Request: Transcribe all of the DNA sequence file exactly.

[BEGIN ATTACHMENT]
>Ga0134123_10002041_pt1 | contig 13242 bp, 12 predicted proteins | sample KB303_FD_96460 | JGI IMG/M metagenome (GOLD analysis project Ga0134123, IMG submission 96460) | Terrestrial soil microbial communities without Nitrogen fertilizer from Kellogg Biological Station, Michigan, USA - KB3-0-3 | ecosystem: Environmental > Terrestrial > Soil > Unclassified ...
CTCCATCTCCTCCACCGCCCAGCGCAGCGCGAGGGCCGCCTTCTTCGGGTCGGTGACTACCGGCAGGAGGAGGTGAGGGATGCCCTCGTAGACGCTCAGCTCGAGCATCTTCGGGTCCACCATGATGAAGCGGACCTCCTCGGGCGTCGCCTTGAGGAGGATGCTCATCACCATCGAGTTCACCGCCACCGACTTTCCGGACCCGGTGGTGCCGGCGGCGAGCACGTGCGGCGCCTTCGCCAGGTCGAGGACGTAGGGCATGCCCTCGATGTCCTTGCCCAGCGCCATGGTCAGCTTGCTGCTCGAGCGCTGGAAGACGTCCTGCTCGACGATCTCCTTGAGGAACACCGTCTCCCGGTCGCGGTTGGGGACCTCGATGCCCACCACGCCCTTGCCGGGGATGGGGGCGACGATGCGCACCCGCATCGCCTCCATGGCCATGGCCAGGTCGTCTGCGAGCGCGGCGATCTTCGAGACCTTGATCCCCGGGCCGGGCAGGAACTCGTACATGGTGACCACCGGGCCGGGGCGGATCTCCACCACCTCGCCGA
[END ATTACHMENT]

>Ga0134123_10002041_pt1 | contig 13242 bp, 12 predicted proteins | sample KB303_FD_96460 | JGI IMG/M metagenome (GOLD analysis project Ga0134123, IMG submission 96460) | Terrestrial soil microbial communities without Nitrogen fertilizer from Kellogg Biological Station, Michigan, USA - KB3-0-3 | ecosystem: Environmental > Terrestrial > Soil > Unclassified ...
CTCCATCTCCTCCACCGCCCAGCGCAGCGCGAGGGCCGCCTTCTTCGGGTCGGTGACTACCGGCAGGAGGAGGTGAGGGATGCCCTCGTAGACGCTCAGCTCGAGCATCTTCGGGTCCACCATGATGAAGCGGACCTCCTCGGGCGTCGCCTTGAGGAGGATGCTCATCACCATCGAGTTCACCGCCACCGACTTTCCGGACCCGGTGGTGCCGGCGGCGAGCACGTGCGGCGCCTTCGCCAGGTCGAGGACGTAGGGCATGCCCTCGATGTCCTTGCCCAGCGCCATGGTCAGCTTGCTGCTCGAGCGCTGGAAGACGTCCTGCTCGACGATCTCCTTGAGGAACACCGTCTCCCGGTCGCGGTTGGGGACCTCGATGCCCACCACGCCCTTGCCGGGGATGGGGGCGACGATGCGCACCCGCATCGCCTCCATGGCCATGGCCAGGTCGTCTGCGAGCGCGGCGATCTTCGAGACCTTGATCCCCGGGCCGGGCAGGAACTCGTACATGGTGACCACCGGGCCGGGGCGGATCTCCACCACCTCGCCGA